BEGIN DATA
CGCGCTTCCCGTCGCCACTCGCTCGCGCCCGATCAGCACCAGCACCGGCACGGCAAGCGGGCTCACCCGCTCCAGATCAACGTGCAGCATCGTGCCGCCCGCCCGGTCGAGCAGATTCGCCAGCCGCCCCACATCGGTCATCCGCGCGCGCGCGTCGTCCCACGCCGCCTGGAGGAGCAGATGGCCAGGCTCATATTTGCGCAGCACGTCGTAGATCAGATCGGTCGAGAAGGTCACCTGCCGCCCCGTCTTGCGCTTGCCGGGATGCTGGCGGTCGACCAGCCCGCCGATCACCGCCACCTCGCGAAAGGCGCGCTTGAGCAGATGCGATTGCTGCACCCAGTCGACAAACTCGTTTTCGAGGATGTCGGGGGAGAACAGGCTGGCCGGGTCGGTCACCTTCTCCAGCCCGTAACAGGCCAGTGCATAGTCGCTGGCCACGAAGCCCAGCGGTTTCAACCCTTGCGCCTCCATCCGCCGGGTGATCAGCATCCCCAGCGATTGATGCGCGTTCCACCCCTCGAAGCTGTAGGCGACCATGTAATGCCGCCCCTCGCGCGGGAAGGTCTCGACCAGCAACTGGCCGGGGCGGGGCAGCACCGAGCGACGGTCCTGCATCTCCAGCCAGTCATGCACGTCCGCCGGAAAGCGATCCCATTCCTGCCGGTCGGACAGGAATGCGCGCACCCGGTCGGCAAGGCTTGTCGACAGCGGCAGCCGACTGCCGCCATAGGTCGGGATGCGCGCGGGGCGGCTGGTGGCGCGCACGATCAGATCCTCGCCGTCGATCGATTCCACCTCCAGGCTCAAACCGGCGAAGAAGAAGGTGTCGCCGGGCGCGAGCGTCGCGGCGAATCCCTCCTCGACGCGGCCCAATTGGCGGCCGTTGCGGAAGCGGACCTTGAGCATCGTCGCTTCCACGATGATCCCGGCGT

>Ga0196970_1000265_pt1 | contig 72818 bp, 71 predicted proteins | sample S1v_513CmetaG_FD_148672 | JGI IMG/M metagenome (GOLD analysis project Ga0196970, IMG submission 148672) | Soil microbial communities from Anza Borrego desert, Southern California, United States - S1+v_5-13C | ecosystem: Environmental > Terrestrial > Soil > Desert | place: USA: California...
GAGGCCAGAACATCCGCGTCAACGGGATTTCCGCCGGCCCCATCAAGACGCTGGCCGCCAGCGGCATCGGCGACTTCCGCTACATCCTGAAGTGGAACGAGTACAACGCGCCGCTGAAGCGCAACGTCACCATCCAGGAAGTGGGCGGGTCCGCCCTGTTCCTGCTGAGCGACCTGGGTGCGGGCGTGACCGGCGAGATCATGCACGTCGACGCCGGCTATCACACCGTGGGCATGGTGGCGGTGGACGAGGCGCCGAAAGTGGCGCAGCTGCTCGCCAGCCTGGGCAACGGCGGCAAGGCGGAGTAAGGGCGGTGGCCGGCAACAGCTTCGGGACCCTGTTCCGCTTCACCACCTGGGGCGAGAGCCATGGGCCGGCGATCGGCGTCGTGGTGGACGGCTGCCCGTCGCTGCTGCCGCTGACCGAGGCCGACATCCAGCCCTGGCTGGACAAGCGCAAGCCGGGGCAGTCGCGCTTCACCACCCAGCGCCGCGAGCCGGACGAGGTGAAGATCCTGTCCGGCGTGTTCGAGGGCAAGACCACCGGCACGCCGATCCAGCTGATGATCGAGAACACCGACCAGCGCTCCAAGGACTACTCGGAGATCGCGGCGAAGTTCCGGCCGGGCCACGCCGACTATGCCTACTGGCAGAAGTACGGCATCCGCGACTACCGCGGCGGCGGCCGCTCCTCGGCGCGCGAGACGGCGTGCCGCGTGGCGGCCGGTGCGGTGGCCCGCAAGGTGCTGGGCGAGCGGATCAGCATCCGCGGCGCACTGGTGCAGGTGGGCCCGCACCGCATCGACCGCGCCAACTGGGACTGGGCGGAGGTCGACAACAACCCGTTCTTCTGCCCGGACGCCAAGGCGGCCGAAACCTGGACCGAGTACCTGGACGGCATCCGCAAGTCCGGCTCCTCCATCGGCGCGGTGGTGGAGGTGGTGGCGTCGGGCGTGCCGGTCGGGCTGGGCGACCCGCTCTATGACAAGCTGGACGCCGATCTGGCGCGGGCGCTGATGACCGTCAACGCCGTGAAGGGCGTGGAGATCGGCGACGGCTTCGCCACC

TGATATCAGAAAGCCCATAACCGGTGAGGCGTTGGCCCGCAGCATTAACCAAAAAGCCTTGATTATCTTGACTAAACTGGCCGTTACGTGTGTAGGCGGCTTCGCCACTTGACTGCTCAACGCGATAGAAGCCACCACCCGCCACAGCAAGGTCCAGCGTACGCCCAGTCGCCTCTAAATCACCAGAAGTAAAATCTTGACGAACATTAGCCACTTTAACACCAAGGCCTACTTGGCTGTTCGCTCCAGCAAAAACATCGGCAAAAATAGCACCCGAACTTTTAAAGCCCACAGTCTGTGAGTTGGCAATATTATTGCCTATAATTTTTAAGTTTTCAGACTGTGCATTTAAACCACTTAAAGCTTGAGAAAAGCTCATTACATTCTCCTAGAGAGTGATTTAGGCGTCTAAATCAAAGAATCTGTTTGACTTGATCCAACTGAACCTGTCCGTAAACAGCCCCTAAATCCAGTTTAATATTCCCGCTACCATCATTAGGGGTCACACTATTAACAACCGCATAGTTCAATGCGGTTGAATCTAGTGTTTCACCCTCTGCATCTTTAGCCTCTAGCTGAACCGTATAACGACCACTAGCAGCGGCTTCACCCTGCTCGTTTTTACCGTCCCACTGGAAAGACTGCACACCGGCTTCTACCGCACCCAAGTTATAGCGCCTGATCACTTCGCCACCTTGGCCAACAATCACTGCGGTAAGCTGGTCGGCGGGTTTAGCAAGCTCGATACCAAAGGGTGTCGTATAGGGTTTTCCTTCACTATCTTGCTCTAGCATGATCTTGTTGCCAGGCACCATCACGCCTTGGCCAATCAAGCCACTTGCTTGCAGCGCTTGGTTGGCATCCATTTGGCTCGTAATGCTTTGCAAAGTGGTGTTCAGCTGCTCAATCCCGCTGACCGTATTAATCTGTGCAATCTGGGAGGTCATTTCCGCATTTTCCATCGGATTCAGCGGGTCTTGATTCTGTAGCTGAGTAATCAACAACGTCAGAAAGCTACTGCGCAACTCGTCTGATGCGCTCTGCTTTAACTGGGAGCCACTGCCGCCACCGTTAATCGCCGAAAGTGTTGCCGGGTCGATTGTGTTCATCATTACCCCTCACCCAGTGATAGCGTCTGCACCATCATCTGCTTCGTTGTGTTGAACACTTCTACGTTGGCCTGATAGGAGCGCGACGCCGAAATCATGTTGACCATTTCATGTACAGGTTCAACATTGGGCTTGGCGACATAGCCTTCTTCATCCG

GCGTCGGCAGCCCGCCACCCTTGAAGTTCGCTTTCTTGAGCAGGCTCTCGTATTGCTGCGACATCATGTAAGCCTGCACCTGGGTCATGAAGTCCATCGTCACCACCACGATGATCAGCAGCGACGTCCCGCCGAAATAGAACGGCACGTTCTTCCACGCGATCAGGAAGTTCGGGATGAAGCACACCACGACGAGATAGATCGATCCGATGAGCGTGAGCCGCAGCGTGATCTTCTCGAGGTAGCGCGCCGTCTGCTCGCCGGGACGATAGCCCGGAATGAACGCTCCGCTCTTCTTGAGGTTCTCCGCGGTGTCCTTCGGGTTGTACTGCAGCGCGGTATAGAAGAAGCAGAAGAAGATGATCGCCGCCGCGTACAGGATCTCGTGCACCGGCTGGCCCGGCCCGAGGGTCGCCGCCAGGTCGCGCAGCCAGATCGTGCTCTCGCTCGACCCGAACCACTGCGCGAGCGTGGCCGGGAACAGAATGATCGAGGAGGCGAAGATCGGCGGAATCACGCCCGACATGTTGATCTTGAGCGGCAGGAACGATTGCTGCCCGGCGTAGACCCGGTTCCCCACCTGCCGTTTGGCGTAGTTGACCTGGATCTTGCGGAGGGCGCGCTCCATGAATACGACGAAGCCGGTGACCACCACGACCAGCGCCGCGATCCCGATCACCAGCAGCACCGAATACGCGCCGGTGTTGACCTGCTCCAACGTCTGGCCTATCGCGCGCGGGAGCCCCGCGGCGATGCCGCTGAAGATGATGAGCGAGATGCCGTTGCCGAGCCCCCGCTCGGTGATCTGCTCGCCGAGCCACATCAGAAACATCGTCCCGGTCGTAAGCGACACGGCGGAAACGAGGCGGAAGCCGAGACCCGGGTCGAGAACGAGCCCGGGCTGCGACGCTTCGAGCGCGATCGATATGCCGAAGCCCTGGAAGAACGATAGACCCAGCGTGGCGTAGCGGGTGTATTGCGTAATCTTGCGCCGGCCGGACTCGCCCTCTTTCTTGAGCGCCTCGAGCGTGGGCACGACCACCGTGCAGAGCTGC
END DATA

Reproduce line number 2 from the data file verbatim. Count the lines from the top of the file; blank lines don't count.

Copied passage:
>Ga0196970_1000265_pt1 | contig 72818 bp, 71 predicted proteins | sample S1v_513CmetaG_FD_148672 | JGI IMG/M metagenome (GOLD analysis project Ga0196970, IMG submission 148672) | Soil microbial communities from Anza Borrego desert, Southern California, United States - S1+v_5-13C | ecosystem: Environmental > Terrestrial > Soil > Desert | place: USA: California...